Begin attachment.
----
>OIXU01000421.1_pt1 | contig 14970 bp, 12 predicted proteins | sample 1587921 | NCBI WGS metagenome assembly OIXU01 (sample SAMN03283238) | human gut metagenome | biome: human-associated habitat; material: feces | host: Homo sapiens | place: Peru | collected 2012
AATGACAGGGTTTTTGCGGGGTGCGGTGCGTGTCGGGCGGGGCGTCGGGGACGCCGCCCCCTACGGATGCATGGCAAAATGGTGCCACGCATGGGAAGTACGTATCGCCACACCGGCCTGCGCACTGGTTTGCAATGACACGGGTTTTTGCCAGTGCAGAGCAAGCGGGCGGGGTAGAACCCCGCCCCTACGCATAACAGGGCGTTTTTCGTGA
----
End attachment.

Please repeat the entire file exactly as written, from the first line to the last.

>OIXU01000421.1_pt1 | contig 14970 bp, 12 predicted proteins | sample 1587921 | NCBI WGS metagenome assembly OIXU01 (sample SAMN03283238) | human gut metagenome | biome: human-associated habitat; material: feces | host: Homo sapiens | place: Peru | collected 2012
AATGACAGGGTTTTTGCGGGGTGCGGTGCGTGTCGGGCGGGGCGTCGGGGACGCCGCCCCCTACGGATGCATGGCAAAATGGTGCCACGCATGGGAAGTACGTATCGCCACACCGGCCTGCGCACTGGTTTGCAATGACACGGGTTTTTGCCAGTGCAGAGCAAGCGGGCGGGGTAGAACCCCGCCCCTACGCATAACAGGGCGTTTTTCGTGA